Prospects and Challenges for the Computational Social Sciences
Giangiacomo Bravo (Linnaeus University, Sweden)
Mike Farjam (Linnaeus University, Sweden)
Abstract: Computational social sciences (CSS) refer to computer-enabled investigations of human behaviour and social interaction. They include three main components - (i) computational modelling and social simulation, (ii) the analysis of digital traces of online interactions, (iii) virtual labs and online experiments - and allow researchers to perform studies that were even hard to imagine a few decades ago. Moreover, CSS favour a more systematic test of theories and increase the possibility of study replication, two factors holding the potential to help social sciences reach a higher scientific status. Despite the huge potential of CSS, we follow previous works in identifying several impediments to a larger adoption of computational methods in social sciences. Most of them are linked with the humanistic attitude and a lack of technical skills of many social scientist. Significant changes in the basic training of social scientist and in the relation patterns with other disciplines and departments are needed before the potential of CSS can be fully exploited.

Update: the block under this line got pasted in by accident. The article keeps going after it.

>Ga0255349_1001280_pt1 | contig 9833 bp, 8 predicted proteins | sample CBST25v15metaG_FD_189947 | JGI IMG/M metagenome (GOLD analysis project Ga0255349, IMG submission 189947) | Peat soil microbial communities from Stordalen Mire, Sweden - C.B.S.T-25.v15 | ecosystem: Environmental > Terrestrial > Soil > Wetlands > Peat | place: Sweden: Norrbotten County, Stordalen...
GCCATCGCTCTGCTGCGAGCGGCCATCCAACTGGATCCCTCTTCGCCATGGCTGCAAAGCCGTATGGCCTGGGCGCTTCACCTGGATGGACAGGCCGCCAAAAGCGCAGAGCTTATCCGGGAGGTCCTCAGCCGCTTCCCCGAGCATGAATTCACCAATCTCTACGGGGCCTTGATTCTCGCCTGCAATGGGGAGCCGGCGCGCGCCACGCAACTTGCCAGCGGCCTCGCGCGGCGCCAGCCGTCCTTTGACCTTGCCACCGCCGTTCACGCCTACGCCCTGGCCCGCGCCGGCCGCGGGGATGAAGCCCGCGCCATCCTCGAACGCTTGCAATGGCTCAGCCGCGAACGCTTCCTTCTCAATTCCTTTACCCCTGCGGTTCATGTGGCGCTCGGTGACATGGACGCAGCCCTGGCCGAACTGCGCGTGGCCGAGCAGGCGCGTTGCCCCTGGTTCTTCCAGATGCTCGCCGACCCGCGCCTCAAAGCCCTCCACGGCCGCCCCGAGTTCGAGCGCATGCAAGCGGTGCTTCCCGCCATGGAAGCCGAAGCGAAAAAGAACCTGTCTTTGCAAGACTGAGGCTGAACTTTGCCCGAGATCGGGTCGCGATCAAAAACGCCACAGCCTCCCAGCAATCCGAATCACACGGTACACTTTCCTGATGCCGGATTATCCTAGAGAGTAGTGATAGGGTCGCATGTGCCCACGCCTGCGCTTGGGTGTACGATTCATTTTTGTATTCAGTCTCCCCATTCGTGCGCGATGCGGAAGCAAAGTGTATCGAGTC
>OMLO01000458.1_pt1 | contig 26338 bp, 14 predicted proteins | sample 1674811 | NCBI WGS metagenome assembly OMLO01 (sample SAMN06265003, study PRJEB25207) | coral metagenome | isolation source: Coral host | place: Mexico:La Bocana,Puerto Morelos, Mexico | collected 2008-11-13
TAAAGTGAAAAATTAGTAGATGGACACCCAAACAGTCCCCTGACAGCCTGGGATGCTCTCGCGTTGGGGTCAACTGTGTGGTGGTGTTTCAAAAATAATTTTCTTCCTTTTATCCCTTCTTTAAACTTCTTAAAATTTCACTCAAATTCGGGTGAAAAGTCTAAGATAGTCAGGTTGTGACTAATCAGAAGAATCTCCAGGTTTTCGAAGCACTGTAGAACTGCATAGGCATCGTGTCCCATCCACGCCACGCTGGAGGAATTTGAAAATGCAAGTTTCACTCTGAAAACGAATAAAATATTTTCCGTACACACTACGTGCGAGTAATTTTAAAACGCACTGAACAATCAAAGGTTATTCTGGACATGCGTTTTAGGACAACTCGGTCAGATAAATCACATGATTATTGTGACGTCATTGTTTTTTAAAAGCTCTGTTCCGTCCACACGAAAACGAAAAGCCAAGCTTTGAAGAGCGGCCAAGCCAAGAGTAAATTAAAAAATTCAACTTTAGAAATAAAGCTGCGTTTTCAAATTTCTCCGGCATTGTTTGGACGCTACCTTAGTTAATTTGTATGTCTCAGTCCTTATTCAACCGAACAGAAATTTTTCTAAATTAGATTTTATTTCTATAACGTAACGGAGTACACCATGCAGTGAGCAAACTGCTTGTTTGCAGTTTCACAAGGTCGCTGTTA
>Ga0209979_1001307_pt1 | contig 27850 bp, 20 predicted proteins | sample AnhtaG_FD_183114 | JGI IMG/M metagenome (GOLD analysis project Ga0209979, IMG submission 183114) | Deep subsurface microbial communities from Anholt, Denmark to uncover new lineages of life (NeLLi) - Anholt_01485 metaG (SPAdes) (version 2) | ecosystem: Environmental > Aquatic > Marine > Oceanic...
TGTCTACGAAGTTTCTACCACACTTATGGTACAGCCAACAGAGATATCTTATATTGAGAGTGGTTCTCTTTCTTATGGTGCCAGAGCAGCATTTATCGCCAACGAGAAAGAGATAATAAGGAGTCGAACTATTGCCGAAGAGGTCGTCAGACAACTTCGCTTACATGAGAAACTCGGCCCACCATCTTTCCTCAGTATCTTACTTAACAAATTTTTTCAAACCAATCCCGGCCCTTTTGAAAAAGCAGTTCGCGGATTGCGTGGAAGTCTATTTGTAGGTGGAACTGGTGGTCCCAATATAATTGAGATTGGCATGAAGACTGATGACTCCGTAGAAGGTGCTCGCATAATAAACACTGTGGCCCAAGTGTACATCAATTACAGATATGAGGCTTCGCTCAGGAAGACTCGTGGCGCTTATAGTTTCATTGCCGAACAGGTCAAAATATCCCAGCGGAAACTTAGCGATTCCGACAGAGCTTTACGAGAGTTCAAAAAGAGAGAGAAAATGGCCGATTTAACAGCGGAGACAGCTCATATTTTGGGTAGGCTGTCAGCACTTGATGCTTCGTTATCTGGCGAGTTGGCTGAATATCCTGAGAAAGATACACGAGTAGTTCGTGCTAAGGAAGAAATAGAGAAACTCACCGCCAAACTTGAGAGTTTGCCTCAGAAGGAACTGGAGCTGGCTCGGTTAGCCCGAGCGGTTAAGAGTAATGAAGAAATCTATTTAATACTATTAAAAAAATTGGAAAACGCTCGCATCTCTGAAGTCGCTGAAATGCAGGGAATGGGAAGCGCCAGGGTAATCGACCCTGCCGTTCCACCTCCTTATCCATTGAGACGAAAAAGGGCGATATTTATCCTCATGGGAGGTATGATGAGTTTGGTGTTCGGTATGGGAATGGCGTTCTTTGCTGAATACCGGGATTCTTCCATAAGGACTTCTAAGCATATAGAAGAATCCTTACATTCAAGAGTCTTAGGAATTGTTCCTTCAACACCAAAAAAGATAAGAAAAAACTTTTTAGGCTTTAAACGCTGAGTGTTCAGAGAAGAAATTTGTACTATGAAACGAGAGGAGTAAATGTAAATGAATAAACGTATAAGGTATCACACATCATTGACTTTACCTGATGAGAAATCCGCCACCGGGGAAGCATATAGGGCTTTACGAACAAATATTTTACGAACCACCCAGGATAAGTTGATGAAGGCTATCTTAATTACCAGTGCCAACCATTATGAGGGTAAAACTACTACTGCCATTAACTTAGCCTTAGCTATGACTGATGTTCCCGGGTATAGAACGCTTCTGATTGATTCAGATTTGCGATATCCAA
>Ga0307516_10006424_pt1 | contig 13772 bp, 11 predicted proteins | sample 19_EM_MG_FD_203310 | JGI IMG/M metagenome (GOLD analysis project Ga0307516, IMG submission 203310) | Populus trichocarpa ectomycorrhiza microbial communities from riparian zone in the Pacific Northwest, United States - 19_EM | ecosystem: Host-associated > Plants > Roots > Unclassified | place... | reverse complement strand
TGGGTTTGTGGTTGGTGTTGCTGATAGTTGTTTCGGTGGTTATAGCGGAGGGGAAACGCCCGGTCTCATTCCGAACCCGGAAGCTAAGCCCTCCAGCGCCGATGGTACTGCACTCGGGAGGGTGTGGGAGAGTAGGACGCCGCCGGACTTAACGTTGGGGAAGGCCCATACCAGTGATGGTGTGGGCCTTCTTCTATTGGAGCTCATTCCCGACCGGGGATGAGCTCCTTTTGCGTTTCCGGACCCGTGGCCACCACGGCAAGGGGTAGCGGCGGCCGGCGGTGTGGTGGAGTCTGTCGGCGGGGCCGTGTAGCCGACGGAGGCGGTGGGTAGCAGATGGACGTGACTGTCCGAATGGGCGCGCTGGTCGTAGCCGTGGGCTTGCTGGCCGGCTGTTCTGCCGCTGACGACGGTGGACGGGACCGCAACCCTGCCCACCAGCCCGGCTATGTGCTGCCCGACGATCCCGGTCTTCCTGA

Keywords: big data, computational social sciences, experiments, social simulation, sociology
Categories: E.0, I.6, J.4